The congressman says the Mahoning County treasurer will be his 'right-hand man.'
By DAVID SKOLNICK
VINDICATOR POLITICS WRITER
BOARDMAN -- Mahoning County Treasurer John Reardon apparently lives by the motto: "If you can't beat 'em, join 'em."
Reardon, a Boardman Democrat, not only chose not to seek the 6th Congressional District seat, but he endorsed U.S. Rep. Ted Strickland, a Lucasville Democrat, for the position.
Reardon said he does not believe anyone from the Mahoning Valley could defeat Strickland this year.
"Congressman Strickland is too well-thought-of in all the counties that comprise this district and too well-respected in Washington, D.C.," to be beaten, Reardon said.
The new 6th District, which goes into effect next year, includes 12 counties along the eastern border of the state, including Columbiana County and all but the northeastern portion of Mahoning County. Those two counties make up 34 percent of the district's population. Strickland is serving his fourth term in Congress.
Strickland said Reardon posed the greatest threat to his re-election effort and he is thrilled to have the county treasurer's support.
Strickland said Reardon, who introduced the congressman to Mahoning County officials Friday, will be his "right-hand man. I will come to him for counsel and advice."
Points to consider: Reardon already gave Strickland some advice:
*That the congressman promise to spend time in the Valley, something Strickland has already done even though he does not yet represent the area.
*That Strickland work closely with the 17th District congressman who will represent the northeast portion of Mahoning and all but seven northern townships in Trumbull County, to better serve the Valley. Strickland said he plans to carry through on that request.
*That he open a Mahoning County district office, preferably in Boardman. Strickland said it is premature to make plans for a district office for a seat he has not yet captured. But the congressman said it would make perfect sense for him to open a district office in the Valley.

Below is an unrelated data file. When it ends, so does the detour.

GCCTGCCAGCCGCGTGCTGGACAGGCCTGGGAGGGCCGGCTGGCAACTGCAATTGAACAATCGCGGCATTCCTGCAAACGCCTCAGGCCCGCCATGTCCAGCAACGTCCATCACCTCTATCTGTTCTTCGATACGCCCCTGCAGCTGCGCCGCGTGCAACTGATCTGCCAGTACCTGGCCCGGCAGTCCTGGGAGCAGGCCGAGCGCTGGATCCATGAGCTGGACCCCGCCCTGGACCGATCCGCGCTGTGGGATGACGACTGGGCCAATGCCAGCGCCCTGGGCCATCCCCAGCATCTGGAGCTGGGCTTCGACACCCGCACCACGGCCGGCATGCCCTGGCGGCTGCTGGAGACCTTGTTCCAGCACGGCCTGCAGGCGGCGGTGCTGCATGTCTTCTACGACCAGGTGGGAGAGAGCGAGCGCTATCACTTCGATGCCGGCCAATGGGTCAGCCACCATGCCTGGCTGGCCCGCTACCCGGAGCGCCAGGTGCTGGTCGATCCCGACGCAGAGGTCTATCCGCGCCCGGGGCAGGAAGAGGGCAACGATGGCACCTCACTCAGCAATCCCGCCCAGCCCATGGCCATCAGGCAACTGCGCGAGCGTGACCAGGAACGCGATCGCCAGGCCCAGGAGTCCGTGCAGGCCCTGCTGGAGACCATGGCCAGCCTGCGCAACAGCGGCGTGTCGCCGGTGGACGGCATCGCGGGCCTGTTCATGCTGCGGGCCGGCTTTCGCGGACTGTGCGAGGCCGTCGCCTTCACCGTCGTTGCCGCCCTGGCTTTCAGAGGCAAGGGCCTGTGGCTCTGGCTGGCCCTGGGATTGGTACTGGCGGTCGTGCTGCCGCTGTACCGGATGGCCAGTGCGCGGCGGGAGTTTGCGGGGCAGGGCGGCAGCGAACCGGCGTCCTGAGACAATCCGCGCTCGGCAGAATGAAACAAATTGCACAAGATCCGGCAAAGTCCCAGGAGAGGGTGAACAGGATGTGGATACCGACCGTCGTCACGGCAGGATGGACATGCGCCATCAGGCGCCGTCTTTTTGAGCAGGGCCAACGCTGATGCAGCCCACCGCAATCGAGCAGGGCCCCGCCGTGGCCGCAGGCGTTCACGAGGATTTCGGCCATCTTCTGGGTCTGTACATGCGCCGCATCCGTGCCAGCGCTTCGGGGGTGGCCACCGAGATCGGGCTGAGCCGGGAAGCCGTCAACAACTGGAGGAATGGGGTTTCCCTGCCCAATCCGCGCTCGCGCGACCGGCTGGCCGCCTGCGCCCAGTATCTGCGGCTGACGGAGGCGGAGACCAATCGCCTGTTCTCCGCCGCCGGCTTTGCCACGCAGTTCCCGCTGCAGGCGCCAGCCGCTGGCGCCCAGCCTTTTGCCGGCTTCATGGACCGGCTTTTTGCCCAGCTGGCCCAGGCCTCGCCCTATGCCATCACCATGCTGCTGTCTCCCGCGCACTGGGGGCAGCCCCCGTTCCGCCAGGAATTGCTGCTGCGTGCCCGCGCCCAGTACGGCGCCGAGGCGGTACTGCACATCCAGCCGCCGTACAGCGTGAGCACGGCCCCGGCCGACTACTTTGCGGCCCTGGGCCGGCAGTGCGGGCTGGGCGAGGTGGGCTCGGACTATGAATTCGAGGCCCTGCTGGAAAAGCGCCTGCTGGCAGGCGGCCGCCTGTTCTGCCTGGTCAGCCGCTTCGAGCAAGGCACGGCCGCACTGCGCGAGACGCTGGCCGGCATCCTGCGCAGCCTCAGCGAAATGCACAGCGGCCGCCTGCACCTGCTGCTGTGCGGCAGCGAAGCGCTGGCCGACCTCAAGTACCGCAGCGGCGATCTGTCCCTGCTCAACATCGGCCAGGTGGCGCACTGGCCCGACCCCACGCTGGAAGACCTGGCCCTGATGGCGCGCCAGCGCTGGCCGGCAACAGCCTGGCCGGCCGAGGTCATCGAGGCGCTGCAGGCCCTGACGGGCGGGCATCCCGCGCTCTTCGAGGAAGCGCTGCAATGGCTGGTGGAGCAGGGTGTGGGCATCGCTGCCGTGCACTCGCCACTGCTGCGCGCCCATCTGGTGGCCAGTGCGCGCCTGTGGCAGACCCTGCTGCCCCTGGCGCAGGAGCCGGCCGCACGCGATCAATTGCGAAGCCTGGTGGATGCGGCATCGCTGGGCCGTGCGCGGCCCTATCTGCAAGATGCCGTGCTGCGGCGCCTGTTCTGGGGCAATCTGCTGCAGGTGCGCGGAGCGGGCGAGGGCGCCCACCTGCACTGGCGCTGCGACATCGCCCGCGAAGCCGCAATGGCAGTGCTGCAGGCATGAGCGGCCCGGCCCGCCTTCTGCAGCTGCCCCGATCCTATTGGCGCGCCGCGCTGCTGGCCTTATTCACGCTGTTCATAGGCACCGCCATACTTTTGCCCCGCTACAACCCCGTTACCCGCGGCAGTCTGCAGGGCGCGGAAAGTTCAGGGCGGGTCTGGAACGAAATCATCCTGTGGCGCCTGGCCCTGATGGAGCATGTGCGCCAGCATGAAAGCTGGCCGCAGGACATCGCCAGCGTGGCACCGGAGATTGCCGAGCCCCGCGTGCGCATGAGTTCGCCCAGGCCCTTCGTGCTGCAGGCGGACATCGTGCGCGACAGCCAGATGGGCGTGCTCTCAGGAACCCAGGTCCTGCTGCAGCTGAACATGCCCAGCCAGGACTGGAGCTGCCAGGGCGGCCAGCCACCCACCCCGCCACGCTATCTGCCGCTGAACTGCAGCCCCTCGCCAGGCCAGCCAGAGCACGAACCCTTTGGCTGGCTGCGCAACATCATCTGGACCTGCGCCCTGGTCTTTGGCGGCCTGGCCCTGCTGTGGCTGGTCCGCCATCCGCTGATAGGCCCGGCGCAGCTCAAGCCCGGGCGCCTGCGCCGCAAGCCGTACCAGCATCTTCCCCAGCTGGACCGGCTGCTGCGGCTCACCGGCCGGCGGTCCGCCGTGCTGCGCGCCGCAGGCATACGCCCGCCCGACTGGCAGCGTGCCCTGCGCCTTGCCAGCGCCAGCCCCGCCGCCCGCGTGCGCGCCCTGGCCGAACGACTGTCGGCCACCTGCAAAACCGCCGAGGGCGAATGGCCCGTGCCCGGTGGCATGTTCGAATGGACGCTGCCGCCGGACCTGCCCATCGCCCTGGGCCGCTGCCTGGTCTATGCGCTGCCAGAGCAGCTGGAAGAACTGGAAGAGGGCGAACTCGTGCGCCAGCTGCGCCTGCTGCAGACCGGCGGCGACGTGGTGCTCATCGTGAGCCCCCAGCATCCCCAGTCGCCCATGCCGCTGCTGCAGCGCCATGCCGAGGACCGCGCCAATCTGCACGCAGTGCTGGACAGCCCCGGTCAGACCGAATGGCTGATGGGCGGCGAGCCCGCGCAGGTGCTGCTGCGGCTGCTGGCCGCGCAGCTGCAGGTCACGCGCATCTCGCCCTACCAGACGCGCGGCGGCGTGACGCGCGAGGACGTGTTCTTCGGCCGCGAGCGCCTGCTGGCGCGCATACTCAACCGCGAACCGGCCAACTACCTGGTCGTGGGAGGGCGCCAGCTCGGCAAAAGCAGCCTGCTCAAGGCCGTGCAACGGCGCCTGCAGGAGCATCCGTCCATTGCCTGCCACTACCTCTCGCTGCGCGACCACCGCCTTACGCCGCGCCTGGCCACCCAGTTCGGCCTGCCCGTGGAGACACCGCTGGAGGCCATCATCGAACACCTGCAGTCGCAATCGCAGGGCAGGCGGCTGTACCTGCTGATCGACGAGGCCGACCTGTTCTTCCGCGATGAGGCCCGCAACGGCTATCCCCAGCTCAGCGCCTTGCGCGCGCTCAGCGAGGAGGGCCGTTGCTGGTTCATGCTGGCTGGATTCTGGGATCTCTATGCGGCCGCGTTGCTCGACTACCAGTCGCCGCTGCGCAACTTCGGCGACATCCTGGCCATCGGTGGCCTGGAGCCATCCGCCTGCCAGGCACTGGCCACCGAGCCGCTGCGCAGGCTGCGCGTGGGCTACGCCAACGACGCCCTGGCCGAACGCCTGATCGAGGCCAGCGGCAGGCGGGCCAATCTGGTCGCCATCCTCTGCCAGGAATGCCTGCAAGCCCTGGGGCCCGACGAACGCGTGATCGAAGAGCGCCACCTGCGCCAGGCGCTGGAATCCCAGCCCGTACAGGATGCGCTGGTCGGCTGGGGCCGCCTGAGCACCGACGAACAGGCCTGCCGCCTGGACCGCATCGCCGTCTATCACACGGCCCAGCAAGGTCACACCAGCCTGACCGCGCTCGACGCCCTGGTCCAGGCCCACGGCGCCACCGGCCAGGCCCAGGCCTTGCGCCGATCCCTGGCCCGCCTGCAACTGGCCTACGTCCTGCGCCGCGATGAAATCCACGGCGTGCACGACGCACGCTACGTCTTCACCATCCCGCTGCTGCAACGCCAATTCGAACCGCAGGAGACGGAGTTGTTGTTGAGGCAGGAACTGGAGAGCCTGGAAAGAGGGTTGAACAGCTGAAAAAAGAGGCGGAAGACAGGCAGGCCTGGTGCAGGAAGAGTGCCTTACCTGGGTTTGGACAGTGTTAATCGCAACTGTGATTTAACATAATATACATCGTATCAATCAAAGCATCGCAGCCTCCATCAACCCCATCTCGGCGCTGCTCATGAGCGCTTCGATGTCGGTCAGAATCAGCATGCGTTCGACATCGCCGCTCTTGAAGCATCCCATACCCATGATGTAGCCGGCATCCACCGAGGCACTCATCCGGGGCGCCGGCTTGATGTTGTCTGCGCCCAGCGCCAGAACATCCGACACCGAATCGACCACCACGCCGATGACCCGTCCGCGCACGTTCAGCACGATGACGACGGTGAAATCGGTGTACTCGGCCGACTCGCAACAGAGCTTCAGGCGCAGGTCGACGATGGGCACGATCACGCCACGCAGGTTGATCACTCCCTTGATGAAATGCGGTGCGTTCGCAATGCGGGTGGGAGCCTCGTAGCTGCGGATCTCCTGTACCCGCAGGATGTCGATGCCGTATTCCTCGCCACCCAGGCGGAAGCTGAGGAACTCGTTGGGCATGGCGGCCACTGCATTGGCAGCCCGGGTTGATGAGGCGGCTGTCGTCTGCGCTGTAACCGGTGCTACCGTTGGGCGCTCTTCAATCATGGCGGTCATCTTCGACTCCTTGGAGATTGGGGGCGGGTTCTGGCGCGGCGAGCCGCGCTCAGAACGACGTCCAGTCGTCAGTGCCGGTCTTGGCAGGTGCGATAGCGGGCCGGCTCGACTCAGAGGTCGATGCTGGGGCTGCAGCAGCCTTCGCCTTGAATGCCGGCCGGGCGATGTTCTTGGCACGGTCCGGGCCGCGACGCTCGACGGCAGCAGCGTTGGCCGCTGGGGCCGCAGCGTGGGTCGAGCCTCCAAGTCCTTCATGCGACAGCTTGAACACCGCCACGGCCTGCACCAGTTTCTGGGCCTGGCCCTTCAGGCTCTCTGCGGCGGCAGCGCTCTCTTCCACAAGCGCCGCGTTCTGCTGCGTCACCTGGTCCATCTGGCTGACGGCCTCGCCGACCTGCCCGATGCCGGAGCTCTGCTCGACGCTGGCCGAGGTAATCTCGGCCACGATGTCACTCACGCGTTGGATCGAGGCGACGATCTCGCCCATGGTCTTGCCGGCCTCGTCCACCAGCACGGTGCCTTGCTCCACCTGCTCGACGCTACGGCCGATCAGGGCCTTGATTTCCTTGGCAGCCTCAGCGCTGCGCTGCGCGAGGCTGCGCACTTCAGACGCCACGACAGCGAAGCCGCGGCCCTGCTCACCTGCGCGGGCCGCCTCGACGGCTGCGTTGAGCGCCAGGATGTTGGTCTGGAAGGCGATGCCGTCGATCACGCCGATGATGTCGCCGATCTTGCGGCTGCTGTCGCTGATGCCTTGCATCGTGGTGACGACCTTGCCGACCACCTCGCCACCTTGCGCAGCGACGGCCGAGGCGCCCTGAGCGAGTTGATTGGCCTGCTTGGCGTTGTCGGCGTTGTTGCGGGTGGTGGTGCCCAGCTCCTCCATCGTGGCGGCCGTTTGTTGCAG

During the past two weeks, Reardon's position on running for the 6th District has flip-flopped. When he first heard of the new district, he said it was not possible for a Valley resident to win it and he would not run for the position. Then after re-examining the district, he reconsidered and said he was leaning toward running.
But after a few conversations with Strickland, who is picking up support from some Valley politicians, Reardon reassessed.
His reasoning: The main reason for wanting to run, Reardon said, was because he believed the Valley would be best served in Congress by a local person. The state redistricting plan splits the Mahoning Valley into three districts, which could result in the area's being represented in Congress by those living outside the region. Even though Strickland doesn't live in the Valley, he will be a strong advocate for the area, Reardon said.
Reardon, who also was considering a run for state treasurer, said he is not disappointed that he will not be running this year for higher office.
"It's not a letdown," he said. "I love my job. I'm not the least bit disappointed."
Valley residents considering challenges to Strickland for the congressional seat include former Columbiana County Commissioner Michael Halleck, a Salem Republican; Paul Alberty, a Poland Republican who unsuccessfully ran for Congress in 1998 and 2000; and former U.S. Rep. Lyle Williams, a Lordstown Republican.